The Battle of Kosovo cycle of heroic ballads is generally considered the finest work of Serbian folk poetry. Commemorating the Serbian Empire’s defeat at the hands of the Turks in the late fourteenth century, these poems and fragments have been known for centuries in Eastern Europe. With the appearance of the collections of Serbian folk poems by Vuk Stefanovic Karasdzic, the brilliance of the poetry in the Kosovo and related cycles of ballads was affirmed by poets and critics as deeply influential as Goethe, Jacob Brimm, Adam Mickiewicz, and Alexander Pushkin. Although translations into English have been attempted before, few of them, as Charles Simic notes in his preface, have been persuasive until now. Simic compares the movement of the verse in these translations to the “variable foot” effect of William Carlos Williams’s later poetry, and argues that John Matthias “grasps the poetic strategies of the anonymous Serbian poet as well as Pound did those of Chinese poetry.”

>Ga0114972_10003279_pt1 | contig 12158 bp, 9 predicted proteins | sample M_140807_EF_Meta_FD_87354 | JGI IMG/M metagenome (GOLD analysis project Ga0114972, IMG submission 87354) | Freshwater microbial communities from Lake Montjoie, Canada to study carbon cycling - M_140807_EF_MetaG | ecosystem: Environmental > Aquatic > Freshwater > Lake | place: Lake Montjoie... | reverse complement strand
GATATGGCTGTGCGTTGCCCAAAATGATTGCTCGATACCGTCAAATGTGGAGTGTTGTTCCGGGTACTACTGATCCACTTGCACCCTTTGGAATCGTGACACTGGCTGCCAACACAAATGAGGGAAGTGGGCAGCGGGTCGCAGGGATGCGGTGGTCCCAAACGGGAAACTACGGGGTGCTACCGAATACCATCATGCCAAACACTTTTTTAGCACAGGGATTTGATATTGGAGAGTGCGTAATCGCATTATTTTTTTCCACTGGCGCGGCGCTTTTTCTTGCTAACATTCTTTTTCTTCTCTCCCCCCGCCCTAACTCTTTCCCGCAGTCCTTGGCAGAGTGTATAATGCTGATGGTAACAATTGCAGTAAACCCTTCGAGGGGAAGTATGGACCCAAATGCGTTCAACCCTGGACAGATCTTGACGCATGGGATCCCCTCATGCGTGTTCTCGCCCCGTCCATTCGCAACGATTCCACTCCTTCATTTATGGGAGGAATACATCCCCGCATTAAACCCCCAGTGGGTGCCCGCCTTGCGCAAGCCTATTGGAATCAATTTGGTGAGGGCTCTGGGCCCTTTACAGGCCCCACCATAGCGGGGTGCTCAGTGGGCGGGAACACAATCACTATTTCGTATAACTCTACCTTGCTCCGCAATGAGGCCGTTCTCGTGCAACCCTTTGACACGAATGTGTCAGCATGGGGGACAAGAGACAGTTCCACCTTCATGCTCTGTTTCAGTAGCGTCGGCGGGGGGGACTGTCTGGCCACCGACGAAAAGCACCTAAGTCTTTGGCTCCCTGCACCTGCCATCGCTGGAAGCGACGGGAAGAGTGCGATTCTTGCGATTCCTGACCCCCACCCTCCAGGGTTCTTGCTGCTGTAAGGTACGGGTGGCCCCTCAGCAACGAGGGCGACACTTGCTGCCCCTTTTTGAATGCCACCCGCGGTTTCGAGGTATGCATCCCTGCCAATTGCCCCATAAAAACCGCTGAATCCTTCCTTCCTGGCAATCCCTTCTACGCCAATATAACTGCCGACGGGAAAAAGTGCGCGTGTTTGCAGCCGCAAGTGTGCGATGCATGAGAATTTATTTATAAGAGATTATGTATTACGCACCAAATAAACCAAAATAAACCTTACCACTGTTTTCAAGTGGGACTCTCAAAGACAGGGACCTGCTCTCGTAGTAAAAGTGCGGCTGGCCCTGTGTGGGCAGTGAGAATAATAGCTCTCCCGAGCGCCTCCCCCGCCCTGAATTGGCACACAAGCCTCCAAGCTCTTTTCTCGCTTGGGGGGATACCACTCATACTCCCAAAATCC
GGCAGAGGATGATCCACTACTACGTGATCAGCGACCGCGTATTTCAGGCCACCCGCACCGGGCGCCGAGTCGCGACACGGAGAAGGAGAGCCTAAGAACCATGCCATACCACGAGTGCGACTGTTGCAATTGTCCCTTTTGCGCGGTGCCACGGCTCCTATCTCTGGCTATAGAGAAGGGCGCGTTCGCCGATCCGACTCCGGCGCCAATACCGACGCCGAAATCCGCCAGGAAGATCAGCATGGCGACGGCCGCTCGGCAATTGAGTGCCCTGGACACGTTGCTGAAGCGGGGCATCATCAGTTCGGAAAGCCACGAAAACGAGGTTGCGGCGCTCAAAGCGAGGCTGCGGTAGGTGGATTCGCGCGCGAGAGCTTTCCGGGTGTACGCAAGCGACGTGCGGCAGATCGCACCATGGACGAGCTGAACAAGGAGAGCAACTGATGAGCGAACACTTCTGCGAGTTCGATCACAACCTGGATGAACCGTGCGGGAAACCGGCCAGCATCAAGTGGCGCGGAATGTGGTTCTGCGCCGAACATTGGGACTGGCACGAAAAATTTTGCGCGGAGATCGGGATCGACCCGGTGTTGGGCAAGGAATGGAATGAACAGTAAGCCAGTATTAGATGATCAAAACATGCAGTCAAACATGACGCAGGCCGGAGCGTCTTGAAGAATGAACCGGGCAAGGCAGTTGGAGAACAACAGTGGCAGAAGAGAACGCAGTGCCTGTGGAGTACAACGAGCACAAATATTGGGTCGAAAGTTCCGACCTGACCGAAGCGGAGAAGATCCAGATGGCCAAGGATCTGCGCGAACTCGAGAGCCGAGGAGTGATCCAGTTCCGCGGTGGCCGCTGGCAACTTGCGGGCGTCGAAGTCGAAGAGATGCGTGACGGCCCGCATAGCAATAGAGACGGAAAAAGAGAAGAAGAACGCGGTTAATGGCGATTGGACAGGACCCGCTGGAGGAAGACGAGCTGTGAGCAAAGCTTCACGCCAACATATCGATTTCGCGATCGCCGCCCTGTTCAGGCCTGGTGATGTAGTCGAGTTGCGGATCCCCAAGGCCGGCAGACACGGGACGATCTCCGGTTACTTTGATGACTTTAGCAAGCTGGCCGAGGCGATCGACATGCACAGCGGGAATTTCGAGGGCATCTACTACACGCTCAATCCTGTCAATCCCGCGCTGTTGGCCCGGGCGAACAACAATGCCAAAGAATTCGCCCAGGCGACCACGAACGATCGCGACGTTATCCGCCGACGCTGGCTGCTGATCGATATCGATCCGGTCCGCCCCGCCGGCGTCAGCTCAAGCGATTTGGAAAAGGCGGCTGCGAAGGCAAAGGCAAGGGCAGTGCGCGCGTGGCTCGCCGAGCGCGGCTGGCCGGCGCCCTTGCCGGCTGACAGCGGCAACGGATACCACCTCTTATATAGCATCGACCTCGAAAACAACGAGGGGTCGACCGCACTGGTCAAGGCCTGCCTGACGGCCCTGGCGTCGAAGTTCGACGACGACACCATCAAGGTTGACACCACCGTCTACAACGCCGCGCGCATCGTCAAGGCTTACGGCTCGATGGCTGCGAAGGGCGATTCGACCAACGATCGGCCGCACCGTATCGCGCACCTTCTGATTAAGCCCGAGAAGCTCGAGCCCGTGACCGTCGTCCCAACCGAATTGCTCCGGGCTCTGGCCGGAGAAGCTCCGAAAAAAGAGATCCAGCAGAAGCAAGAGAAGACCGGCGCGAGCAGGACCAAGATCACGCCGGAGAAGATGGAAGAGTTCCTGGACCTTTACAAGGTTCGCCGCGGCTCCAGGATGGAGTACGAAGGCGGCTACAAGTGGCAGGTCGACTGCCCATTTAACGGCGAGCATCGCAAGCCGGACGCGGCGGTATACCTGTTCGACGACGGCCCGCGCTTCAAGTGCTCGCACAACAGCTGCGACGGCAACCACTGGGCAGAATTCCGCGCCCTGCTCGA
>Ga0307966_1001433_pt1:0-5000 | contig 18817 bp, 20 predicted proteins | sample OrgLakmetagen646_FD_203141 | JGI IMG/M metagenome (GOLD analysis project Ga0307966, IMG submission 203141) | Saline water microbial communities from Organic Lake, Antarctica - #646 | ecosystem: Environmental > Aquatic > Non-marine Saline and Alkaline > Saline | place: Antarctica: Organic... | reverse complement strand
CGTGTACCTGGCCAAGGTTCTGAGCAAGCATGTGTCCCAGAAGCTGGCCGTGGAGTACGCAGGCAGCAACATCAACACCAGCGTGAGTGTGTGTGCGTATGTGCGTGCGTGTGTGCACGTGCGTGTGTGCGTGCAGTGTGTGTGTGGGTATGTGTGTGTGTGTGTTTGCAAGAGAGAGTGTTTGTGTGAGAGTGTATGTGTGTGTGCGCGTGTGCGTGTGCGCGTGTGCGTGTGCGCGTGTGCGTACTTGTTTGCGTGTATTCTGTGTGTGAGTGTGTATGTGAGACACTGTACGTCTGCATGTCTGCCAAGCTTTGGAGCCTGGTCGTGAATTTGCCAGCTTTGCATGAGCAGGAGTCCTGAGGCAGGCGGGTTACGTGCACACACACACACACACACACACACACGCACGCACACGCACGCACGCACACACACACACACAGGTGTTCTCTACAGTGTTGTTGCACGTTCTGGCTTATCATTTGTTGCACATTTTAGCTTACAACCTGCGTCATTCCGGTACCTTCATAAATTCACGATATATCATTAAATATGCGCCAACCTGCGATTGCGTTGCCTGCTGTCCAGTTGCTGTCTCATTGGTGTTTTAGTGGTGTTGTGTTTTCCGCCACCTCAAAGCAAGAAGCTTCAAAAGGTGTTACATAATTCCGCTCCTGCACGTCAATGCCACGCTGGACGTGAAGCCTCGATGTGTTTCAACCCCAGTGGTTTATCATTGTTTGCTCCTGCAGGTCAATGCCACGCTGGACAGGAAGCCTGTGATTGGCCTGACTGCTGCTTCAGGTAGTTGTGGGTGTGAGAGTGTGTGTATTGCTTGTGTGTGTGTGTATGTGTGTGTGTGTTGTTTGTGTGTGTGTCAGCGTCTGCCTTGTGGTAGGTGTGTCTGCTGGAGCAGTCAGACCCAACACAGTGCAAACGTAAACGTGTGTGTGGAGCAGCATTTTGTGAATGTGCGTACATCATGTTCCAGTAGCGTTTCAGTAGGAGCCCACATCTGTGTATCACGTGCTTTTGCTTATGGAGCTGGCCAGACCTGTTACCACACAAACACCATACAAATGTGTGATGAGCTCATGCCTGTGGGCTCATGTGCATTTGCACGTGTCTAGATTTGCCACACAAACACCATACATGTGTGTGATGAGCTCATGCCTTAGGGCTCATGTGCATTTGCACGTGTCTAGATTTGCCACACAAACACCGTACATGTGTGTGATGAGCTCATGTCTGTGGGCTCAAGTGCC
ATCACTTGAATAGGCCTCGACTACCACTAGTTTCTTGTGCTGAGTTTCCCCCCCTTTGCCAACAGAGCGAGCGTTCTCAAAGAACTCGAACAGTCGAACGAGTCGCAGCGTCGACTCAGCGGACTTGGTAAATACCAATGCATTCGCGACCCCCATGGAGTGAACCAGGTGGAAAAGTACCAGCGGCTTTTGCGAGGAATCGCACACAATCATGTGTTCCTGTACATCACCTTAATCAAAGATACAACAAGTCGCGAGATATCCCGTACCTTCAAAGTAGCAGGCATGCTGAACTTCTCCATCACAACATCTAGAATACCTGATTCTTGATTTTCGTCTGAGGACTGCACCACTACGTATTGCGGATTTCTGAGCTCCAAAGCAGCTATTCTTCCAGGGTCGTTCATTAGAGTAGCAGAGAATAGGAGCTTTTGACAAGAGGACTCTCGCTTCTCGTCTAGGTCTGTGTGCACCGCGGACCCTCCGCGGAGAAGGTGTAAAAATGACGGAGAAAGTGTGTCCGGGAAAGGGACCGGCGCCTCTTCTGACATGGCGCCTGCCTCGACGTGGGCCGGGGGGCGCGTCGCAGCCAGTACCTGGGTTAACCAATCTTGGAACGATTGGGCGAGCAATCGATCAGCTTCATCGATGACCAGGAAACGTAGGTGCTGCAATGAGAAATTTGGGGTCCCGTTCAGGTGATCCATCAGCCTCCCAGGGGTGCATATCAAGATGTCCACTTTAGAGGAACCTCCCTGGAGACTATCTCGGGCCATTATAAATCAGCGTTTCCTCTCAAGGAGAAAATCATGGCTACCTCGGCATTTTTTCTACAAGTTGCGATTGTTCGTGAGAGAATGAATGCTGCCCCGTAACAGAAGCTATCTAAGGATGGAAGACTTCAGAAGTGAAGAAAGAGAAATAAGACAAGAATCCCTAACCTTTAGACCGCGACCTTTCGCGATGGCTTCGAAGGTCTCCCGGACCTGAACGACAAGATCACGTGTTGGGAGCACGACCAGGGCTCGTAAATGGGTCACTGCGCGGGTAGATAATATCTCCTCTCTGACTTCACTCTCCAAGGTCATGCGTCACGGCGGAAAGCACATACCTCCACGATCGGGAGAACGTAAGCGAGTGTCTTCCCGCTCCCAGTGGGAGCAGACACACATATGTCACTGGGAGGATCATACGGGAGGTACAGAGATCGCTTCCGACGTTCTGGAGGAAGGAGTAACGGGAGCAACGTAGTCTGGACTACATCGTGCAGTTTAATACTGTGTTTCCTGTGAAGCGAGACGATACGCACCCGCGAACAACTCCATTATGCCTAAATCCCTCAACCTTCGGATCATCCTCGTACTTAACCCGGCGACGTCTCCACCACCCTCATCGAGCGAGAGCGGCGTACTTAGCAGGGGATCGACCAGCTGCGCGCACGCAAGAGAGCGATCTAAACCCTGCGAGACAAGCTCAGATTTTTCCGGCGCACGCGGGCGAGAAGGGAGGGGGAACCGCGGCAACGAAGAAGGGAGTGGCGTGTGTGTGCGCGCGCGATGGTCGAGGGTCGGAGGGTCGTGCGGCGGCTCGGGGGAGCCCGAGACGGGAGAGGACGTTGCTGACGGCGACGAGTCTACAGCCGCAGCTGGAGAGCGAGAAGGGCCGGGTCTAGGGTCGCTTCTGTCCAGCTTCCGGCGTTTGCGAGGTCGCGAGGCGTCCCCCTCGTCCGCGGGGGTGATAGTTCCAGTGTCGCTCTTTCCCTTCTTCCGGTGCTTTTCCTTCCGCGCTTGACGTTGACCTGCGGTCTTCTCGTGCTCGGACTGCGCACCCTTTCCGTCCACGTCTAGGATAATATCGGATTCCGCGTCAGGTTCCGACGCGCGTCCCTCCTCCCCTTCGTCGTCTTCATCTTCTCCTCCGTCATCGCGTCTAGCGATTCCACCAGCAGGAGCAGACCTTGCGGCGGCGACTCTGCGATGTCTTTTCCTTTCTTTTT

First published in 1987, the translation of the Battle of Kosovo is now reprinted both because of its intrinsic merits and because the recent crisis in Kosovo itself compels the entire world to understand the nature of the ancient conflicts and passions that fuel it. Although Matthias and Simic have elected to retain their original preface and introduction, Christopher Merrill, a scholar of the region and author of Only the Nails Remain, has contributed a brief afterword explaining the importance of this poetry in the context of NATO’s first military action ever against a sovereign nation.